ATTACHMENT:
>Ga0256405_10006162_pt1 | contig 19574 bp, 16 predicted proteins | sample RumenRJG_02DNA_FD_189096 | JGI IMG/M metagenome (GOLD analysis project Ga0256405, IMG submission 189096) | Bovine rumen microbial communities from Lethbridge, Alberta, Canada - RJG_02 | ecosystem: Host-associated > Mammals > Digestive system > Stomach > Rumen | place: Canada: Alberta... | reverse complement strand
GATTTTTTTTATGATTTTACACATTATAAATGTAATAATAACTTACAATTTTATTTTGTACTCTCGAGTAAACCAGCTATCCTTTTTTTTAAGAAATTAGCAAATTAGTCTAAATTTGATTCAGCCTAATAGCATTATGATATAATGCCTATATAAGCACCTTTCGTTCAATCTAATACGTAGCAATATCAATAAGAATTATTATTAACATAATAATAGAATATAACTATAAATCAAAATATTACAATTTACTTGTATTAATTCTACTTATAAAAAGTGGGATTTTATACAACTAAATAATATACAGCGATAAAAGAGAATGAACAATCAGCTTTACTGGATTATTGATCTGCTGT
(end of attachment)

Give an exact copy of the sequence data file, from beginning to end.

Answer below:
>Ga0256405_10006162_pt1 | contig 19574 bp, 16 predicted proteins | sample RumenRJG_02DNA_FD_189096 | JGI IMG/M metagenome (GOLD analysis project Ga0256405, IMG submission 189096) | Bovine rumen microbial communities from Lethbridge, Alberta, Canada - RJG_02 | ecosystem: Host-associated > Mammals > Digestive system > Stomach > Rumen | place: Canada: Alberta... | reverse complement strand
GATTTTTTTTATGATTTTACACATTATAAATGTAATAATAACTTACAATTTTATTTTGTACTCTCGAGTAAACCAGCTATCCTTTTTTTTAAGAAATTAGCAAATTAGTCTAAATTTGATTCAGCCTAATAGCATTATGATATAATGCCTATATAAGCACCTTTCGTTCAATCTAATACGTAGCAATATCAATAAGAATTATTATTAACATAATAATAGAATATAACTATAAATCAAAATATTACAATTTACTTGTATTAATTCTACTTATAAAAAGTGGGATTTTATACAACTAAATAATATACAGCGATAAAAGAGAATGAACAATCAGCTTTACTGGATTATTGATCTGCTGT